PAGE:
As bond vote approaches, legal battle for Oppenlander fields continues
As West Linn residents cast their ballots this week on a bond measure for the city of West Linn to purchase Oppenlander fields, the legal battle over the property continues between the city and West Linn-Wilsonville School District.
The city has asked West Linn voters to approve a $3.5 million bond measure, which would allow the city to purchase Oppenlander Fields from the school district and perform a number of improvements to the facility. The district, however, was unhappy with the appraisal process that led to the sale price and opted to challenge it in court.
Though the district initially filed its complaint in court on Feb. 25 and issued an intent to move for default April 22 if the city did not reply by May 5, the city filed its answers and affirmative defense on May 9. The district sued in Clackamas County Circuit Court, claiming the city violated the purchase and sale agreement by failing to obtain a new appraisal by Dec. 31, 2021, as the agreement spelled out. However, the city pointed out that the district had not officially signed the agreement at this point. The West Linn-Wilsonville School Board approved the agreement Jan. 10, 2022.
"By executing its agreement with defendant after December 31, 2021, plaintiff knowingly and voluntarily waived the deadline for completion of the property valuation and other timeliness provisions of the agreement," the city's response stated.
The city also denied the district's claim that the most recent appraisal, conducted by Romanaggi Evaluation Services, was biased in favor of the city and undervalued the property.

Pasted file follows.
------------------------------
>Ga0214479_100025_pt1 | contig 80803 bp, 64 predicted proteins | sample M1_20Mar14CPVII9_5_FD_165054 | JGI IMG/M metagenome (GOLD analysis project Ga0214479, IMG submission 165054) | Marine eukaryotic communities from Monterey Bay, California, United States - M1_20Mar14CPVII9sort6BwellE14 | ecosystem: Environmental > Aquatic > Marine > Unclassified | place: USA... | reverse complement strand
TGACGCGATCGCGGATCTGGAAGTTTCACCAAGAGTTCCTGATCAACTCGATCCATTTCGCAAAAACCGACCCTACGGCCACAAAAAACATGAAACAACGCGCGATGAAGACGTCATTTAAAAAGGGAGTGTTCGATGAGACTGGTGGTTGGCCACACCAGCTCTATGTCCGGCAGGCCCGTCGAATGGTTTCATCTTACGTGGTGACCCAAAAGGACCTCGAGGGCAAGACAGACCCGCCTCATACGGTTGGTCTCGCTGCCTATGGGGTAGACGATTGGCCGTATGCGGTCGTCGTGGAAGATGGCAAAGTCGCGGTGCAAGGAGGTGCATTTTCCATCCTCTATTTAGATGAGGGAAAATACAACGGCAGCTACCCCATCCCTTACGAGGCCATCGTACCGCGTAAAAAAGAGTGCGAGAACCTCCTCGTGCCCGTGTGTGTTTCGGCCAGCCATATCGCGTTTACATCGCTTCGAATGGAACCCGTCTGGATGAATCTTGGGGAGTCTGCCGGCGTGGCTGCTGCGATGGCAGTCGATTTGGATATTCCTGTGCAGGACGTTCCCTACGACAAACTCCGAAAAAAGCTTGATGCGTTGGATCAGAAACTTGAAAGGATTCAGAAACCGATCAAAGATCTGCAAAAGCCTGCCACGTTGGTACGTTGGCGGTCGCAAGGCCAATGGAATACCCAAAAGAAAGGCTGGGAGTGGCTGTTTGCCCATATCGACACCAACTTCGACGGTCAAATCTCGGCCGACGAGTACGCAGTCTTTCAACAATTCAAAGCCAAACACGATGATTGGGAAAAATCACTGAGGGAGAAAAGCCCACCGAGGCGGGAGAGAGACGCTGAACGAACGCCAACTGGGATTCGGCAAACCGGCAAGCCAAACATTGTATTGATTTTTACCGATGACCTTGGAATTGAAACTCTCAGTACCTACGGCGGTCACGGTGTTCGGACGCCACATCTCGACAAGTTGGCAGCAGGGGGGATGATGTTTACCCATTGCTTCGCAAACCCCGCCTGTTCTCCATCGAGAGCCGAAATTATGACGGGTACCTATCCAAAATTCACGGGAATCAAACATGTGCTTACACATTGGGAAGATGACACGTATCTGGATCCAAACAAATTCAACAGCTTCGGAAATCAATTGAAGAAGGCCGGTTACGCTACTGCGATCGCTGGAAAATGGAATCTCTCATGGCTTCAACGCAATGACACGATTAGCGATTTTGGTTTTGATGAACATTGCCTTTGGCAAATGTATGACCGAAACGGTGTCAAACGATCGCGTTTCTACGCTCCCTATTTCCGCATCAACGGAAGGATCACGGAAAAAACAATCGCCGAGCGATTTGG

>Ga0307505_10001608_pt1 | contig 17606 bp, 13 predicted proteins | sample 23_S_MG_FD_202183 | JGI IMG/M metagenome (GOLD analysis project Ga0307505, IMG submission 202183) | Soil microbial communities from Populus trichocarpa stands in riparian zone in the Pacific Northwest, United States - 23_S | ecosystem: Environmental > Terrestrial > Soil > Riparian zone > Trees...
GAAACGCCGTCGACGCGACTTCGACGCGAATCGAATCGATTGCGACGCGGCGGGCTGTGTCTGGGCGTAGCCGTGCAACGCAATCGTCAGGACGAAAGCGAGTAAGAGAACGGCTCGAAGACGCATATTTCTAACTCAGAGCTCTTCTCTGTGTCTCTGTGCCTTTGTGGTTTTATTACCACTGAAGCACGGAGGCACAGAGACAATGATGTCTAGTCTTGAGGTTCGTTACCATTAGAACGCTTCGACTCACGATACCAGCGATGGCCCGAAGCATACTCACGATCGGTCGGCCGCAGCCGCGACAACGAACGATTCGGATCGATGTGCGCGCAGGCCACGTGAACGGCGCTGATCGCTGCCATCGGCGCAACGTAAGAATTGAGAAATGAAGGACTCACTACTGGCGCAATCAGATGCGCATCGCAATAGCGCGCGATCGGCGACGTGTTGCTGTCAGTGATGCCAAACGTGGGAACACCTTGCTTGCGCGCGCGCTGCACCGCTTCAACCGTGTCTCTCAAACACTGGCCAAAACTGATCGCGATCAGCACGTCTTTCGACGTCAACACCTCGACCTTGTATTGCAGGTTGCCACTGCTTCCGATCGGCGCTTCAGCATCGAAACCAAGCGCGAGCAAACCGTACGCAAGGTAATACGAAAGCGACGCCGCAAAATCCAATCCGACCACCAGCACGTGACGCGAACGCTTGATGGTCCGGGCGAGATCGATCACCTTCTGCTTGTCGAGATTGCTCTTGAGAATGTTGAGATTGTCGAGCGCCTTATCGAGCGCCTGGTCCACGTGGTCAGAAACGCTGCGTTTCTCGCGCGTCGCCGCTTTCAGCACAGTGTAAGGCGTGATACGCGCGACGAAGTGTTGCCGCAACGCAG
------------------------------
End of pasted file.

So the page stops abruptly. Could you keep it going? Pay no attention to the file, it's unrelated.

Oppenlander, a 10-acre parcel on Rosemont Road used primarily for youth sports over the last 40 years, became a hot-button issue last year when the community learned the district had put the property up for sale. Dismayed at the idea of the fields falling into the hands of a property developer, community members pressured the city and school district to strike an agreement and preserve the property.
For several months the district and city worked together on a purchase and sale agreement which stated the city would ask voters to approve the purchase of the land in a bond vote. If the bond vote failed, the district would be free to sell the property on the open market. But the apparent collaboration between the two agencies stalled in January when a new appraisal came back, valuing the property at a mere $120,000. Last spring the land was appraised at $6.5 million and the district expected the new appraisal to result in a similar, if not greater, figure.
The gulf of more than $6 million in the two appraisal figures came about due to a stipulation in the purchase and sale agreement stating the property would be designated as park or open space under Chapter 11 of the West Linn City Charter if voters passed the bond measure. Chapter 11 would mandate the property remain park land unless West Linn voters decided otherwise in an official election.
The bond vote
Despite a statement in favor of the ballot measure in the May 17 election voters pamphlet, which states 95% of funds from this bond would go to capital improvements at parks across the city, the city has stated that it expects most or all of the bond funds at Oppenlander. If some funds remain after the purchase and upgrades of Oppenlander, the remaining funds could be spent at other city parks.
"Any funds remaining after completing the Oppenlander project may be used at other City park properties, but Oppenlander work is expected to represent the majority of expenses," West Linn Deputy City Manager John Williams clarified in an email.
If passed (go to westlinntidings.com for the latest results), the bond funds would result in a property tax levy rate increase of 5 cents per thousand dollars of assessed value. Property taxes would increase by about $20 per year for the average homeowner in West Linn with a home valued at $386,000 (assessed value not real market).
If the bond does not pass, the purchase and sale agreement between the district and city would automatically terminate and the district could sell Oppenlander to another buyer.
The city did not respond to multiple inquiries about what would happen if the bond vote prevailed but the court ruled in favor of the district.
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